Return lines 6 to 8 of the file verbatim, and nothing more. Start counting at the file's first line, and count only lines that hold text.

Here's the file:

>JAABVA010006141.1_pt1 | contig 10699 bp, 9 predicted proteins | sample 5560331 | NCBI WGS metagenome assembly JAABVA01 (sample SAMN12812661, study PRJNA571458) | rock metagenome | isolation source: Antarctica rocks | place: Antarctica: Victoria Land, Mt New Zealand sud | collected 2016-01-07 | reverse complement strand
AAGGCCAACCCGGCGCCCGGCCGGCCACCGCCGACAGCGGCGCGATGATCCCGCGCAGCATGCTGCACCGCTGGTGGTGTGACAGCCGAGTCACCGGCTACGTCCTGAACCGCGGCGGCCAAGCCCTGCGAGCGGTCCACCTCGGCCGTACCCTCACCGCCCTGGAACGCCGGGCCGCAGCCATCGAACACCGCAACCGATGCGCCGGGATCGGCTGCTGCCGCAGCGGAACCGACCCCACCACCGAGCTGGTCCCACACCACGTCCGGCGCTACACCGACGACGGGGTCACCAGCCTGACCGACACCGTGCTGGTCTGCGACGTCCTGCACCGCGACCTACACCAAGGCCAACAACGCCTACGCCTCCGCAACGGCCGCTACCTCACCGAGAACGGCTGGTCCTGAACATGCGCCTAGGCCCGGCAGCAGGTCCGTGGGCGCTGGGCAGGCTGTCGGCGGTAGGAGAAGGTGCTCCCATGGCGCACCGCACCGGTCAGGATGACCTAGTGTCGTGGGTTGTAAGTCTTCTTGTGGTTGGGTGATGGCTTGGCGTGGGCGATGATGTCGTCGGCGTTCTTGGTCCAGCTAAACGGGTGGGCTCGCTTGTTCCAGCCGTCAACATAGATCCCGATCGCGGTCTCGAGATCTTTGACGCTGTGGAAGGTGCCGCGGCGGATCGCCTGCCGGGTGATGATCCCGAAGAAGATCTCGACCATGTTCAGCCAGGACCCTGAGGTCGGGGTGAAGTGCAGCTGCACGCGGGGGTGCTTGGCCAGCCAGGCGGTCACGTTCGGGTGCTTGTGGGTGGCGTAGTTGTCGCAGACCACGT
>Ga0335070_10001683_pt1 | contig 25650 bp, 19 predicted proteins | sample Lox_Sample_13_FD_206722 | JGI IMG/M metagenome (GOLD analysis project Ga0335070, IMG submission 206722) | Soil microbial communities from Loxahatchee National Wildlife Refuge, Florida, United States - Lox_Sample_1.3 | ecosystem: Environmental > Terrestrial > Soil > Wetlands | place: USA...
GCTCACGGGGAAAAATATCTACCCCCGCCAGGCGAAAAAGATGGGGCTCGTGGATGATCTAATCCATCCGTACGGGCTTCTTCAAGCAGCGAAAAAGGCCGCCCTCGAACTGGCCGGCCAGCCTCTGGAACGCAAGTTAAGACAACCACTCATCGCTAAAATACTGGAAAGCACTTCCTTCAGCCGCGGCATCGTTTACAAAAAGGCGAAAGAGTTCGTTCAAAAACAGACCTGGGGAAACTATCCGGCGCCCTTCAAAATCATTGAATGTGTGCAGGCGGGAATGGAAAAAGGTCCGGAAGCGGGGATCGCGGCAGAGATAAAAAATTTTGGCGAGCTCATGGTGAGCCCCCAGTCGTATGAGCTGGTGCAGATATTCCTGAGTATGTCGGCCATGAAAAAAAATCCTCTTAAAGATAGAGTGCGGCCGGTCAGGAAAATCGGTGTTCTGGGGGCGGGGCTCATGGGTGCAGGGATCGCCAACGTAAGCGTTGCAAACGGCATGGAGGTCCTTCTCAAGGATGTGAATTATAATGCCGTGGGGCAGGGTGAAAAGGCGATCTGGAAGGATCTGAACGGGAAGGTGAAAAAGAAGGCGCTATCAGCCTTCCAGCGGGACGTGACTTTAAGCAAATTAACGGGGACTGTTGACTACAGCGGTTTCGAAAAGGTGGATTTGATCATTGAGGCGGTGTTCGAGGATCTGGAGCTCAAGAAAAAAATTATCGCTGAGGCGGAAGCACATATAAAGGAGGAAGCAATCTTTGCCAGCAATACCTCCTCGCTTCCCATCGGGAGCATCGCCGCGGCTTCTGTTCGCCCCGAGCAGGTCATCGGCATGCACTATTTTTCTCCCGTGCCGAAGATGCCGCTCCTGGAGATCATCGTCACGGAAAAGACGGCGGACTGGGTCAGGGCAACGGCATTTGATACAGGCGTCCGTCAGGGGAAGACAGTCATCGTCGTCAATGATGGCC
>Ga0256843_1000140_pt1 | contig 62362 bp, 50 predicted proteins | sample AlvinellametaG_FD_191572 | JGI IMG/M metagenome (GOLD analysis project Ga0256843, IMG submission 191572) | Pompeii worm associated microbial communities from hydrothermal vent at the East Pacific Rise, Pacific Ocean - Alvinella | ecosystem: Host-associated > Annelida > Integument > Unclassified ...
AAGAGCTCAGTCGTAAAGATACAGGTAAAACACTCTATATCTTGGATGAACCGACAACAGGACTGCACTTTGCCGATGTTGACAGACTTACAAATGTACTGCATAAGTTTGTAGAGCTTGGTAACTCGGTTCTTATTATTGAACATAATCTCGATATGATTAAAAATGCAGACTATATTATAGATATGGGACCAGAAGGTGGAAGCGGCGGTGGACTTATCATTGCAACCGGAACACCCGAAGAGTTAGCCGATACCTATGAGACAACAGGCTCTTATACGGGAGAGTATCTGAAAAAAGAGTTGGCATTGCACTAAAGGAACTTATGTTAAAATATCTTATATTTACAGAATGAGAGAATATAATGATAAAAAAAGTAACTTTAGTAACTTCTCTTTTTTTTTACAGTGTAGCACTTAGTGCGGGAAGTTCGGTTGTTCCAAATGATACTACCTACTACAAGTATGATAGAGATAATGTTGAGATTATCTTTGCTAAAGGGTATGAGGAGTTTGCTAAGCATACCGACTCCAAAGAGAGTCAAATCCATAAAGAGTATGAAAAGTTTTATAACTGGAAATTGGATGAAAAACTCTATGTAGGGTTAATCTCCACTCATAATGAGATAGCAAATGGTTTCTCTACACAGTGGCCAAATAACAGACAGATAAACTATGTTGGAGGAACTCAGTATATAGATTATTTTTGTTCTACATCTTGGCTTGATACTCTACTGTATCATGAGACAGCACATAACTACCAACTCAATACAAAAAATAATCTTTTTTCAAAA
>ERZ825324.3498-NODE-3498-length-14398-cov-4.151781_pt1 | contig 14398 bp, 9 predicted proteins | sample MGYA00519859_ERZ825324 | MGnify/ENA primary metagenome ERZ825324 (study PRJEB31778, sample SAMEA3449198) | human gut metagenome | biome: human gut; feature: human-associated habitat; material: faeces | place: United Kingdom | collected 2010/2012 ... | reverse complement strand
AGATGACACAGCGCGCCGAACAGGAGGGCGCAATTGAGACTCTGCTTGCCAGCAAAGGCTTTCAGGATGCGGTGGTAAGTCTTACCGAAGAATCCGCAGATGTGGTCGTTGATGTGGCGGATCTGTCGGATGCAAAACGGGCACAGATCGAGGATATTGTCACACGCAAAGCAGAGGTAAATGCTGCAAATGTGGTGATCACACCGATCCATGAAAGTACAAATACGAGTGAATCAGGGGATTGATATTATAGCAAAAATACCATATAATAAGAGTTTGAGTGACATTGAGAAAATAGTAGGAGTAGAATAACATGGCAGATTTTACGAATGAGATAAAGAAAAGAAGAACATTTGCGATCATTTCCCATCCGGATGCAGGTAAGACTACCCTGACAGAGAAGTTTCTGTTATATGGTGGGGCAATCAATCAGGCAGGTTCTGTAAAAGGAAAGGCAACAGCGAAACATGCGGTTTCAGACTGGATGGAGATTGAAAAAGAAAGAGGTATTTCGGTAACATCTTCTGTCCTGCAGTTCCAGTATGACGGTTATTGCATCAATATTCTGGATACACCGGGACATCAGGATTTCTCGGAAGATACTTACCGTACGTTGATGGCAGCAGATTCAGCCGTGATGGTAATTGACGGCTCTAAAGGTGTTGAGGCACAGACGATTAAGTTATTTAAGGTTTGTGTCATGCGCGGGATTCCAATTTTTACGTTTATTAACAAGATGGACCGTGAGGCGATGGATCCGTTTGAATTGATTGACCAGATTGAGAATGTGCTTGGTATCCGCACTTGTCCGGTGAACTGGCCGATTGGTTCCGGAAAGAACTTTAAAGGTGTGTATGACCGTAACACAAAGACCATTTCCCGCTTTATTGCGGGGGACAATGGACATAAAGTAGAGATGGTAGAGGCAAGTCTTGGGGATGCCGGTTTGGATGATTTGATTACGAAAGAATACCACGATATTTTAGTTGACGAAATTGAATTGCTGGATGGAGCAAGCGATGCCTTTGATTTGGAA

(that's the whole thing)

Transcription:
AAGAGCTCAGTCGTAAAGATACAGGTAAAACACTCTATATCTTGGATGAACCGACAACAGGACTGCACTTTGCCGATGTTGACAGACTTACAAATGTACTGCATAAGTTTGTAGAGCTTGGTAACTCGGTTCTTATTATTGAACATAATCTCGATATGATTAAAAATGCAGACTATATTATAGATATGGGACCAGAAGGTGGAAGCGGCGGTGGACTTATCATTGCAACCGGAACACCCGAAGAGTTAGCCGATACCTATGAGACAACAGGCTCTTATACGGGAGAGTATCTGAAAAAAGAGTTGGCATTGCACTAAAGGAACTTATGTTAAAATATCTTATATTTACAGAATGAGAGAATATAATGATAAAAAAAGTAACTTTAGTAACTTCTCTTTTTTTTTACAGTGTAGCACTTAGTGCGGGAAGTTCGGTTGTTCCAAATGATACTACCTACTACAAGTATGATAGAGATAATGTTGAGATTATCTTTGCTAAAGGGTATGAGGAGTTTGCTAAGCATACCGACTCCAAAGAGAGTCAAATCCATAAAGAGTATGAAAAGTTTTATAACTGGAAATTGGATGAAAAACTCTATGTAGGGTTAATCTCCACTCATAATGAGATAGCAAATGGTTTCTCTACACAGTGGCCAAATAACAGACAGATAAACTATGTTGGAGGAACTCAGTATATAGATTATTTTTGTTCTACATCTTGGCTTGATACTCTACTGTATCATGAGACAGCACATAACTACCAACTCAATACAAAAAATAATCTTTTTTCAAAA
>ERZ825324.3498-NODE-3498-length-14398-cov-4.151781_pt1 | contig 14398 bp, 9 predicted proteins | sample MGYA00519859_ERZ825324 | MGnify/ENA primary metagenome ERZ825324 (study PRJEB31778, sample SAMEA3449198) | human gut metagenome | biome: human gut; feature: human-associated habitat; material: faeces | place: United Kingdom | collected 2010/2012 ... | reverse complement strand
AGATGACACAGCGCGCCGAACAGGAGGGCGCAATTGAGACTCTGCTTGCCAGCAAAGGCTTTCAGGATGCGGTGGTAAGTCTTACCGAAGAATCCGCAGATGTGGTCGTTGATGTGGCGGATCTGTCGGATGCAAAACGGGCACAGATCGAGGATATTGTCACACGCAAAGCAGAGGTAAATGCTGCAAATGTGGTGATCACACCGATCCATGAAAGTACAAATACGAGTGAATCAGGGGATTGATATTATAGCAAAAATACCATATAATAAGAGTTTGAGTGACATTGAGAAAATAGTAGGAGTAGAATAACATGGCAGATTTTACGAATGAGATAAAGAAAAGAAGAACATTTGCGATCATTTCCCATCCGGATGCAGGTAAGACTACCCTGACAGAGAAGTTTCTGTTATATGGTGGGGCAATCAATCAGGCAGGTTCTGTAAAAGGAAAGGCAACAGCGAAACATGCGGTTTCAGACTGGATGGAGATTGAAAAAGAAAGAGGTATTTCGGTAACATCTTCTGTCCTGCAGTTCCAGTATGACGGTTATTGCATCAATATTCTGGATACACCGGGACATCAGGATTTCTCGGAAGATACTTACCGTACGTTGATGGCAGCAGATTCAGCCGTGATGGTAATTGACGGCTCTAAAGGTGTTGAGGCACAGACGATTAAGTTATTTAAGGTTTGTGTCATGCGCGGGATTCCAATTTTTACGTTTATTAACAAGATGGACCGTGAGGCGATGGATCCGTTTGAATTGATTGACCAGATTGAGAATGTGCTTGGTATCCGCACTTGTCCGGTGAACTGGCCGATTGGTTCCGGAAAGAACTTTAAAGGTGTGTATGACCGTAACACAAAGACCATTTCCCGCTTTATTGCGGGGGACAATGGACATAAAGTAGAGATGGTAGAGGCAAGTCTTGGGGATGCCGGTTTGGATGATTTGATTACGAAAGAATACCACGATATTTTAGTTGACGAAATTGAATTGCTGGATGGAGCAAGCGATGCCTTTGATTTGGAA